"When I'm working on a problem, I never think about beauty. I think only how to solve the problem. But when I have finished, if the solution is not beautiful, I know it is wrong." -Richard Buckminster Fuller


        Oh, I enjoy thinking about it too ... it's coding it that's a pain in the *ss. 8-)

        Along these lines though: I considered just writing a "compiler" that would batch do what you say: Filter out what I want into a separate production tree. Keep both trees and muck with @INC at start-up to point to one or the other. I don't currently have any special install type interface, so the work there is formalizing code installation. I should be doing that anyway, but of the 3 Perl virtues, I have an extra dose of Laziness.

Re: global source filters
by adrianh (Chancellor) on Jun 22, 2003 at 20:00 UTC

    You might be interested in the compile time assertions that look like they will be coming in perl 5.8.1.

Re: global source filters
by Beatnik (Parson) on Jun 22, 2003 at 20:52 UTC
    Using source filters to speed things up is not a good idea. Source filters are slow by definition. You CAN use it just fine for stuff you're doing... you could also just overload operators, use ties or use a plain debugger ;)

    Just my € 0.02

    Greetz
    Beatnik
    ... I'm belgian but I don't play one on TV.

      I wondered about this. My theory was this: source filters would slow the compilation phase, but that should be offset by greater run time savings. The tools in question are mostly large batch data manipulation packages. Some read hundreds of thousands or millions of rows from databases and other sources and then feed them to a set of filters and outputs. We've build a nice framework around this. The tradeoff is that we can plug in a new data transform very fast, but run-time performance is sometimes poor. When I profile the code, there are several areas where I see potential savings -- nothing native to base Perl -- it's all layers we built on top to make coding easier/faster. Among those areas are interfaces for debug and verbose messages, and a few other assert type checkers.

      But here's the thing: When I profile Carp::Assert I seem to get mixed results. I see the assert calls disappear from the profile when I set PERL_NDEBUG but run-time is sometimes about even or a bit slower. But I'm not sure if this is due to using too small of a sample set. I've found that profiling the million row extracts takes too long so I usually start with 1000 or 10,000. I've considered what you said but the source for Carp::Assert looks like it's just replacing the functions with no-ops's -- not filtering. That should be relatively fast so I haven't figured this one out yet. But that leads to a meta-question: What is the best way to do this? Maybe filtering isn't the right way ... The basic problem is you have many existing lines of code with known patterns you'd like to remove from the code for performance. Also, unlike Carp::Assert some of these are class/object methods inherited from a base class. Not sure if that matters or not for a no-op replacement approach which I'm considering now ... The way Carp::Assert appears to do it looks like it uses contant functions which would then be inlined. Need to examine that code some more ...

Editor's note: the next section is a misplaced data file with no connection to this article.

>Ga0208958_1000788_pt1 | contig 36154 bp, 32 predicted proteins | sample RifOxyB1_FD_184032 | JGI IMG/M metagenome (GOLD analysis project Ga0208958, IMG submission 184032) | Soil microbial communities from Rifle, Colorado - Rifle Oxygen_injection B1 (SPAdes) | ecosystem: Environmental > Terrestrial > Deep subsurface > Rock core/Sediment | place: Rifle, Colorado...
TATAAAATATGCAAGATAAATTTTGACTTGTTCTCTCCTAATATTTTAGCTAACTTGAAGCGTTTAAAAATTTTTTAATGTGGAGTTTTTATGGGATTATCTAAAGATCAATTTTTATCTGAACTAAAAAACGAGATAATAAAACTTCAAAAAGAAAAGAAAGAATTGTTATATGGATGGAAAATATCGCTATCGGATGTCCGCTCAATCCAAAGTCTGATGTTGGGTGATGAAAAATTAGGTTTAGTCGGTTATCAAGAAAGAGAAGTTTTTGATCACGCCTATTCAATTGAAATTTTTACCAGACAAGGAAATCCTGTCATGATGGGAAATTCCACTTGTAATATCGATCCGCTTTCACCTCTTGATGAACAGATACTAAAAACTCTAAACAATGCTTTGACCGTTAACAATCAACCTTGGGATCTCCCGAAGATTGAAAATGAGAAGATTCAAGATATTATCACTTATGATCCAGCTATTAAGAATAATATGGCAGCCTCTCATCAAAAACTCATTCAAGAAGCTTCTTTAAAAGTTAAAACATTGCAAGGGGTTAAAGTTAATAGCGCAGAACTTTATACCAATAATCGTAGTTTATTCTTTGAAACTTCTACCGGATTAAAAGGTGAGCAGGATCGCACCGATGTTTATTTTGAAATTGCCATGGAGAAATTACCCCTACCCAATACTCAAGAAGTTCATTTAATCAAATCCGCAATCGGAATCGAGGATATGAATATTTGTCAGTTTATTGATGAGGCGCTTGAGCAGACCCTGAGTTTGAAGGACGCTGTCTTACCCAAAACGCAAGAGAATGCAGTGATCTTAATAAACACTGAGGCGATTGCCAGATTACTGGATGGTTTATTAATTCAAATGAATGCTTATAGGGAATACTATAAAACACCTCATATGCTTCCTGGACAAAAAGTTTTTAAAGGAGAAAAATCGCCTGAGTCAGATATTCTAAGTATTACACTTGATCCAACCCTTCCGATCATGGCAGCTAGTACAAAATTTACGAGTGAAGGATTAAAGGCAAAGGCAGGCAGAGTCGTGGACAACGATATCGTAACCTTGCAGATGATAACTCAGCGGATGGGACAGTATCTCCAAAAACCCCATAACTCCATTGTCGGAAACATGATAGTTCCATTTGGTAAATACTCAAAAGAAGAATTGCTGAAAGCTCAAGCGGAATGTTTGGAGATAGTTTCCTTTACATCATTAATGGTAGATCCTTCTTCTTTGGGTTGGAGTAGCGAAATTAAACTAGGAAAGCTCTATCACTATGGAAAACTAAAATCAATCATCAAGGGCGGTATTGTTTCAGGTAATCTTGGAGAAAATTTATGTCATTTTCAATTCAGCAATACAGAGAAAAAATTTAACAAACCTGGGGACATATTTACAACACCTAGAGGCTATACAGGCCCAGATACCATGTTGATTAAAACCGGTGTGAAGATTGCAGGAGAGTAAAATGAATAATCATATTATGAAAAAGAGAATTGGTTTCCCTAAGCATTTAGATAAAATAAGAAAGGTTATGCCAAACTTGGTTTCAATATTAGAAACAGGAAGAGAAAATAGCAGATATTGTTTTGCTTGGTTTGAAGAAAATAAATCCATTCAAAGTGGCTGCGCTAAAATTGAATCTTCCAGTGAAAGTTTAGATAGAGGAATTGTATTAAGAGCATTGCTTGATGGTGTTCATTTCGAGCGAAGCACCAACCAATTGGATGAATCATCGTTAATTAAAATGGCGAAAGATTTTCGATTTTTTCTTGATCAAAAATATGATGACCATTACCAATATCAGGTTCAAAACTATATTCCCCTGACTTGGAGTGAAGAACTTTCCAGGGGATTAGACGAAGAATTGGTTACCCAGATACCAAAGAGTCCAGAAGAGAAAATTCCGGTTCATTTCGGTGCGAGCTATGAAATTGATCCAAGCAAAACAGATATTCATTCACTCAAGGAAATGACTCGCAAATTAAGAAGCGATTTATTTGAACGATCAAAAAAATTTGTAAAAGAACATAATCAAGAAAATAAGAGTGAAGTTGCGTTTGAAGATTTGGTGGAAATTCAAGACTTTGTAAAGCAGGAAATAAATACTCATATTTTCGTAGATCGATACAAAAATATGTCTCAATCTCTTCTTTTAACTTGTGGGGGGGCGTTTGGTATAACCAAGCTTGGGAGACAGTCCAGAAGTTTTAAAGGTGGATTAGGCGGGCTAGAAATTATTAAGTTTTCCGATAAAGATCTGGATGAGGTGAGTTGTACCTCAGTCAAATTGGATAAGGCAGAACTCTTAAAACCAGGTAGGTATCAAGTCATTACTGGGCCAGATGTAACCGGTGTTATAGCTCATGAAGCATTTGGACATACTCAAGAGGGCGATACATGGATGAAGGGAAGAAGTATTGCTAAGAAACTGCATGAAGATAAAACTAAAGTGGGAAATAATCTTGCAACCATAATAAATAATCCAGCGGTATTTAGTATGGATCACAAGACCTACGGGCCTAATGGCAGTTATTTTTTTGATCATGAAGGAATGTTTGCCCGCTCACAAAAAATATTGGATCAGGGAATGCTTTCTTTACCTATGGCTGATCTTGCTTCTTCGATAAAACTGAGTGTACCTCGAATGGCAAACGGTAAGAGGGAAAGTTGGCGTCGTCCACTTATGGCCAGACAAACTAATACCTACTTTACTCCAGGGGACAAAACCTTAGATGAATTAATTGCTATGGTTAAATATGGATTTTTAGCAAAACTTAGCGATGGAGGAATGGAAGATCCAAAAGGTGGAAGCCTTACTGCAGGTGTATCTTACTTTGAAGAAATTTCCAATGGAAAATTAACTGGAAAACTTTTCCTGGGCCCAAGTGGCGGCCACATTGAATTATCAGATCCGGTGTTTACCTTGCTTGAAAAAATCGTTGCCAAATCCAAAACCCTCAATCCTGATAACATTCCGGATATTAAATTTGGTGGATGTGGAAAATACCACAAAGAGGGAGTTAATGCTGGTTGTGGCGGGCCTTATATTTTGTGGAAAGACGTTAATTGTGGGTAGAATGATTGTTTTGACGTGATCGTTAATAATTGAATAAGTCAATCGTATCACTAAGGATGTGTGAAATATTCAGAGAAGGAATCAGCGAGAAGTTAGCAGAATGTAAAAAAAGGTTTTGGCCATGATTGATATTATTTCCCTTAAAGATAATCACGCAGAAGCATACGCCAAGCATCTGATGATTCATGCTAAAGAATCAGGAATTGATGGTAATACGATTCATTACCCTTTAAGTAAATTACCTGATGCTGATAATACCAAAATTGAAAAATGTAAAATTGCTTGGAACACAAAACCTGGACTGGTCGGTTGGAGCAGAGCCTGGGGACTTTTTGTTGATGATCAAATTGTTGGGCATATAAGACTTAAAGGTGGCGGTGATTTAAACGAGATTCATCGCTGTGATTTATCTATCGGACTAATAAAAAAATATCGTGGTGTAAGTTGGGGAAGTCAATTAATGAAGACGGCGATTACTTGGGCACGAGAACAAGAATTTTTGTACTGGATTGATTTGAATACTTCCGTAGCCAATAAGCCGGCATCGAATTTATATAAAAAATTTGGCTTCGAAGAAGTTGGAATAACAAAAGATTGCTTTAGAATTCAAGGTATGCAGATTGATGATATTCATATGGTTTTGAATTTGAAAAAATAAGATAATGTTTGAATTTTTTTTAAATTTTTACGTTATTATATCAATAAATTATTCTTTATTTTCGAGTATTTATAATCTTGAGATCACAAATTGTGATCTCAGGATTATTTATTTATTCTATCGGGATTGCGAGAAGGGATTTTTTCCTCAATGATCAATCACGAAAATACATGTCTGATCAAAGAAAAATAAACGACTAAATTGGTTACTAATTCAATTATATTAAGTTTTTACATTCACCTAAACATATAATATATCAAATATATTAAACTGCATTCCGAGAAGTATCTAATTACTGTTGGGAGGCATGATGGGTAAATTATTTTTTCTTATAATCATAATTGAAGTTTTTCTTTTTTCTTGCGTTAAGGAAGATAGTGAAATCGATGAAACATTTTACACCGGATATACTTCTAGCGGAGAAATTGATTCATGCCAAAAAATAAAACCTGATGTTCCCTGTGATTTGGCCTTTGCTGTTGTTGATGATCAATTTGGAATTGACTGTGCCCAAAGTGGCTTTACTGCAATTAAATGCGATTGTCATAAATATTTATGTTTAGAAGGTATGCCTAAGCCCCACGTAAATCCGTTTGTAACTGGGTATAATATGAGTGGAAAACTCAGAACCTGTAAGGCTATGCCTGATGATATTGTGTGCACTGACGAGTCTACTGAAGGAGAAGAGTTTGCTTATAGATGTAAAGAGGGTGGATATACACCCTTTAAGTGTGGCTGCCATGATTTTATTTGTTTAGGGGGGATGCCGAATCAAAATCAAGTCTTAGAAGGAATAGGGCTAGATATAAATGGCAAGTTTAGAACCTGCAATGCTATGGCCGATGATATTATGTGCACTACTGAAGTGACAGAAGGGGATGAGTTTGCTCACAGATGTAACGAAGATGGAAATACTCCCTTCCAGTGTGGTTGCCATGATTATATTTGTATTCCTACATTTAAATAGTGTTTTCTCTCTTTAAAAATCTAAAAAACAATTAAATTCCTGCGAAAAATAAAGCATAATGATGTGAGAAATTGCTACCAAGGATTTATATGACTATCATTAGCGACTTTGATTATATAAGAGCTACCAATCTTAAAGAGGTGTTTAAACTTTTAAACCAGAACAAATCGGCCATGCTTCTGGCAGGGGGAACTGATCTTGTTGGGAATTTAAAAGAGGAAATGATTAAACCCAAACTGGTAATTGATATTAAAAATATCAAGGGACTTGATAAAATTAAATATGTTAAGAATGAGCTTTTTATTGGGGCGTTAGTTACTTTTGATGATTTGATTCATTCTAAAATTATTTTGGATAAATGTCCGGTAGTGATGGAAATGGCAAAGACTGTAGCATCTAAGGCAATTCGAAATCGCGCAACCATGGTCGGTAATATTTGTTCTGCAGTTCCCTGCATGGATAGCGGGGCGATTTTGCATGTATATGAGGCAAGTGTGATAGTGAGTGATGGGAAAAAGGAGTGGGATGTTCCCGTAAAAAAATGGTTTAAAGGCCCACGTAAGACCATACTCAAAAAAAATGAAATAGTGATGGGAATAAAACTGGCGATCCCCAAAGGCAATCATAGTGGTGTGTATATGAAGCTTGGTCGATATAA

Update:Here's what Carp::Assert does. It's import method looks at the environment. If one of the NDEBUG indicators is set, it exports a DEBUG constant function that evaluates to zero and sets the debugging methods for the calling package to no-op's. If debugging is not disabled, it exports a DEBUG that evaluates to one and sets the debugging methods to the real thing. So no code is removed. Instead, it's relying on that DEBUG constant to stop any call or argument evaluation from being performed. That's why it relies on the if DEBUG: Just no-op'ing the methods would mean arguments would get evaluated.

      Recommending overload and tie in Perl for performance reasons is...a novel concept.
Re: global source filters
by tilly (Archbishop) on Jun 23, 2003 at 07:04 UTC
    There is always another way to do it in Perl. One of the crazier ones is to put a function reference in @INC as Abigail does at Re: The Future - Managing Modules. The idea would be that when Perl goes to find your module, you would hand it a filehandle which is going to hand Perl filtered text. All of your modules would only be found this way, so they are all filtered with no per module change. (I have seen a tutorial on how to use this feature of @INC, but I can't find it right now.)

    In any case the direction that you are headed for sounds exactly like Aspect-Oriented Programming. If you google for that, you can find discussion of how the direction that you are thinking about has turned out for others in other languages. Of a sample set of one person whom I know who has tried it (I only read a couple of articles), all liked it. For more details, ask him.

    UPDATE: The Aspect-Oriented Programming that I was talking about and the AOP that mvc mentions below are the same thing. (I think I knew once that there was a Perl implementation...)

Re: global source filters
by mvc (Scribe) on Jun 23, 2003 at 07:16 UTC

    This type of cross-cutting concern is best handled with AOP using the amazing Aspect module.